I think there should be software that provides virtual audio devices, so you could configure it as the output for OBS and the input for you other application - something like this: https://www.vb-audio.com/Cable/


Yes, that's what VoiceMeeter does (same author).


I use Loopback on Mac, and its never let me down! https://rogueamoeba.com/loopback/


Can you recommend any resources for learning OBS?

My daughter wanted to record some videos of her playing a web-based game. I found the interface to OBS unintuitive. I managed to figure out how to capture a specific area on the desktop, but it was unexpectedly difficult to resize the output to match the input. I found some way of doing it that I can't remember.

A few months later I had to do it again and that time I couldn't find the option to resize the output to match the input.

I'd love to find some resources to help her learn how to setup OBS for recording or streaming.


Osiris, there are a lot of tutorials around learning OBS. One of the best ones that I've come across is EposVox's OBS Studo Master Class 2018. It helps you figure out what you want to learn and covers a large swath of the various OBS functionalities.

EposVox's OBS Studio Master Class 2018 YouTube Playlist: https://www.youtube.com/playlist?list=PLzo7l8HTJNK-IKzM_zDic...


Instead of streaming the entire desktop (or a portion of it), you'll actually want to set up the ["Game Capture" source](https://obsproject.com/wiki/Sources-Guide#game-capture), and configure it to automatically attach to any fullscreen application.

Then add an audio stream, and you're good to go.


try obs streamlabs or twitch studio - they're a lot more beginner friendly and built with OBS if your daughter just wants to record or stream.


I'll say that StreamLabs was better before they changed their monetization model. I was lucky to download and install a few sets of overlays a few months ago that, today, would cost a minimum monthly fee to access.


Check out "Gaming Careers" on YouTube, it's a channel dedicated to teaching all the various aspects of streaming from the ground up, assuming little or no previous knowledge.


The official obs website has a wiki and a forum, that’s probably the best place to go.

I can also help you set it up if you want!


I was just thinking about this, but mostly to route the audio through OBS so I can play my teammates some sweet synth music while we wait for others to join the standup.


I've just started learning how to use it and it's blown my mind how bloody useful it is, while also being open source. I've got it set up to record part of my screen and my webcam at the same time, and then I can chop it up in post using Resolve, no problem.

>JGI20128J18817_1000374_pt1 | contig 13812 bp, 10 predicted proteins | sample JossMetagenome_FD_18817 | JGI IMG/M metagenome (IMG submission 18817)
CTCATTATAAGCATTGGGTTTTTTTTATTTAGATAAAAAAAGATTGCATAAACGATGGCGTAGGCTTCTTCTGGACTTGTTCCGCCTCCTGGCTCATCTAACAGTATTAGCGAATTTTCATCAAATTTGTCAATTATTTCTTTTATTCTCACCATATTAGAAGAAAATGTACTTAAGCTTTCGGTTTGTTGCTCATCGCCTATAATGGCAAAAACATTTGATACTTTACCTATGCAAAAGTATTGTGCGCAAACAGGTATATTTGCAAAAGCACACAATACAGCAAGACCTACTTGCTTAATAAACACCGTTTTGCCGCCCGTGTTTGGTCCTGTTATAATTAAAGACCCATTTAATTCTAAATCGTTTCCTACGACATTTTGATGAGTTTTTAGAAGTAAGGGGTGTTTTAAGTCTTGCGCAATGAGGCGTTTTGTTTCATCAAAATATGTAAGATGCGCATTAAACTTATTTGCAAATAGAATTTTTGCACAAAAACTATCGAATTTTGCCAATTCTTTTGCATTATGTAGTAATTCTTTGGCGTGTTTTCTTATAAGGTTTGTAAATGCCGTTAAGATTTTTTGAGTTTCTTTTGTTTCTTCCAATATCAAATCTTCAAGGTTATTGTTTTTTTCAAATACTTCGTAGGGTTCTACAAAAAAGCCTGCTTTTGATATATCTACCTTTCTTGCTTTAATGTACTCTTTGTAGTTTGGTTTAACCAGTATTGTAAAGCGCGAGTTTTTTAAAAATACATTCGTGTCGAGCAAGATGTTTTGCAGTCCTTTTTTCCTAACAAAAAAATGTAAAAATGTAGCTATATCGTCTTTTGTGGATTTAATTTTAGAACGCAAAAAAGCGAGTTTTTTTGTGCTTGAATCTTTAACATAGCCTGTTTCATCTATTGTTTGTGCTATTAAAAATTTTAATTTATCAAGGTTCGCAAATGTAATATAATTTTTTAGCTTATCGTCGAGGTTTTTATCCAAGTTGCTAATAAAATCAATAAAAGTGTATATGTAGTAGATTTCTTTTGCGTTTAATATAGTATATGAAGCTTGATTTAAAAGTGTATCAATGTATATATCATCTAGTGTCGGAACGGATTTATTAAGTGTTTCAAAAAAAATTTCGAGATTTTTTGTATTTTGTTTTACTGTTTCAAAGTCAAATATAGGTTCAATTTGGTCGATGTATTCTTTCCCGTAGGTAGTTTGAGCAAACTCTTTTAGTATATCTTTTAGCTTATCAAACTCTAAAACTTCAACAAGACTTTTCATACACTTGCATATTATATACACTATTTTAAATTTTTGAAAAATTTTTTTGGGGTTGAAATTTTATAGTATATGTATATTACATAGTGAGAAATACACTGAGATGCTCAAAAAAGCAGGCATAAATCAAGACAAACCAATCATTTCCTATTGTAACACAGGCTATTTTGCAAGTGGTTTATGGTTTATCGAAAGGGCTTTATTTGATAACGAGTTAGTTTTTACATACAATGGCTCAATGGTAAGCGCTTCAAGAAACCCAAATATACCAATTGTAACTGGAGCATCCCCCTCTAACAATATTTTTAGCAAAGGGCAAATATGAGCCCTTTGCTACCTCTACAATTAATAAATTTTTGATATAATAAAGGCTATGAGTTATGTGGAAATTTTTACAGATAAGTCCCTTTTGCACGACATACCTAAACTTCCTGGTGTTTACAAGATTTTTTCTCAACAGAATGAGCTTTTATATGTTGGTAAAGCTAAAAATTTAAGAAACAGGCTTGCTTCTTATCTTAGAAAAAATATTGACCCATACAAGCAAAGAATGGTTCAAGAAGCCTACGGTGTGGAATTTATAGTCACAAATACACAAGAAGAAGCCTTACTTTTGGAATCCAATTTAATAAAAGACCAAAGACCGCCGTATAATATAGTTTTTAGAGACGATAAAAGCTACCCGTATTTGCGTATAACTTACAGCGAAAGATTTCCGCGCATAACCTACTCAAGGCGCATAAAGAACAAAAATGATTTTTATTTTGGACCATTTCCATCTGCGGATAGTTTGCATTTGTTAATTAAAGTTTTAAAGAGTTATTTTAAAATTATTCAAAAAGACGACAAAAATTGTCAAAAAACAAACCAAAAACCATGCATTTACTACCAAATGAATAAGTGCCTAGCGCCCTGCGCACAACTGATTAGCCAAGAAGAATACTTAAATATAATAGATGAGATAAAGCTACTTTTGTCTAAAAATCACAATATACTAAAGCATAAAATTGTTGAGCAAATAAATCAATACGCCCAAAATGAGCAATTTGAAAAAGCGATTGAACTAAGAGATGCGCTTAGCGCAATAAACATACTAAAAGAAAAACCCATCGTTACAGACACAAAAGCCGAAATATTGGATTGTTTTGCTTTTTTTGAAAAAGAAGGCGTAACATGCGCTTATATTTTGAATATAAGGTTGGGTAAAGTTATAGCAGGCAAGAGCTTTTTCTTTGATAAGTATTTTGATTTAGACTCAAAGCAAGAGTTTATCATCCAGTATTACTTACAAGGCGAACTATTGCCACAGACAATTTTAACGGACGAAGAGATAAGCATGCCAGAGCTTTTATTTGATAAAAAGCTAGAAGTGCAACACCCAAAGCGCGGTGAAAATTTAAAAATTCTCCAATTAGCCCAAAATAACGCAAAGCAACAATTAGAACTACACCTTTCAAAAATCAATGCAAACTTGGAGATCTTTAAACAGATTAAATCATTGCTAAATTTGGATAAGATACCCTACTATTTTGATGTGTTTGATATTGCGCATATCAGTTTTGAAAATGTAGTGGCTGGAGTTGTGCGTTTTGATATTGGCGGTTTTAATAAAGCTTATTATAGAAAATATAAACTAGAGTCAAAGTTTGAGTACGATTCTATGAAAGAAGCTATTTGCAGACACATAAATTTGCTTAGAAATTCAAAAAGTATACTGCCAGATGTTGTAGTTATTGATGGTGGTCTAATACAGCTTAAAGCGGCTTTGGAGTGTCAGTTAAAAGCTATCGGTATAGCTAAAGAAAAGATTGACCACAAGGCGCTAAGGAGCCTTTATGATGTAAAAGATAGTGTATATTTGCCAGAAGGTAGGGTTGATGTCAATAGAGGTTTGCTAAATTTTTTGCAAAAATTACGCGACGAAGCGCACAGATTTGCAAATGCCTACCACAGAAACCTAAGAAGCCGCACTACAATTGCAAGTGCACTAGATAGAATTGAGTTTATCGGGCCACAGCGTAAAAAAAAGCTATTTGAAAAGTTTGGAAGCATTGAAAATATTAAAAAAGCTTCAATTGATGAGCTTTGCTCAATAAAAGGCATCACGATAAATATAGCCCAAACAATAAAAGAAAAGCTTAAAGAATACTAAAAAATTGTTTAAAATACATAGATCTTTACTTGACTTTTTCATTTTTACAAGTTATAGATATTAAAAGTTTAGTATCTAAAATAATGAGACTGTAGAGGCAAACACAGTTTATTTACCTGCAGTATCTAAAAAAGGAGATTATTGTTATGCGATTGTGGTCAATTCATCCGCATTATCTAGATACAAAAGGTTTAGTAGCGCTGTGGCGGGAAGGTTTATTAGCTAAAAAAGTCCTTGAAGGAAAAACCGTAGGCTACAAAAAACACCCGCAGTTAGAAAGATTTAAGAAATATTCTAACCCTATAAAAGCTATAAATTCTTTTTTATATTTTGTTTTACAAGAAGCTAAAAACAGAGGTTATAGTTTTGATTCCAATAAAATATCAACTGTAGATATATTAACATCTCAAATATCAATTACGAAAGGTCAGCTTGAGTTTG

Until I found OBS I was basically trying to record my screen and then narrate over it after the fact, but it just didn't jibe with me as there's basically no room for improv or failure at that point. And I personally prefer to leave my less egregious mistakes in the final cut to demonstrate that you don't always get things right the first time.


Thanks for posting the bounty. Awesome! I wonder if it would make sense to add a virtual mic output as well so that the video and audio can be synced together, for ie when someone is using OBS to Zoom... I've gotten it to work via pulseaudio routing but the audio isn't automatically synced.


Sadly, OBS is busted for interfacing with Google Meet on MacOS. :( Found this out the hard way Monday.


How do you do q/a and voting?


Poll Everywhere (YC S08) has Q&A question support with voting. I'm a developer at Poll Everywhere and we use it during our weekly townhalls. Our company was 40% remote before the coronavirus crisis, and my experience with the Q&A poll as a remote worker has been great.


[flagged]


You're replying to Tobi the CEO and founder of Shopify who recently and very publically posted about 40 hour work weeks and how Shopify lives and breathes work life balance which multiple employees confirmed.

I don't know him from a bar of soap outside of what's shared publically but a cold, calculating executive is about as far from the mark as you could possibly be.


Hm, I will admit I didn't realize the particular executive I was addressing, and that Shopify is off my radar in terms of executive abuses, but CEOs are all of a class, and 40-hour work weeks are still an untenable arrangement, and the Overton window for commonly acceptable work-life balance is far, far toward the wage-slavery side of things–to say nothing of the work-life balance for millions upstream of the Shopify supply chain, e.g. computer-mineral miners in the Global South. So I am not ready to give Tobi any humanitarian awards.

In truth, I have long admired Shopify for their open culture, their tech blogs, and a product that empowers small businesses. None of these things are enough, however, to convince me that he's anything more than a wealthy Libertarian seeking (primarily) personal gain through economic exploitation, managerial coercion, and authoritarian hierarchies.

> a cold, calculating executive is about as far from the mark as you could possibly be

This is an indefensible exaggeration. You're telling me Tobi is a saint? A CEO? An absolute absurdity.

Liberals love democracy until it comes to the workplace. You disgust me.


You couldn't have Tobi pegged worse. I don't even agree with Tobi's thoughts on the 40 hour work week and I know you're dead wrong.


> dead wrong

You're exaggerating.


"Presence" in terms of 1:1s should be about listening to, understanding, and empathizing with the person opposite you.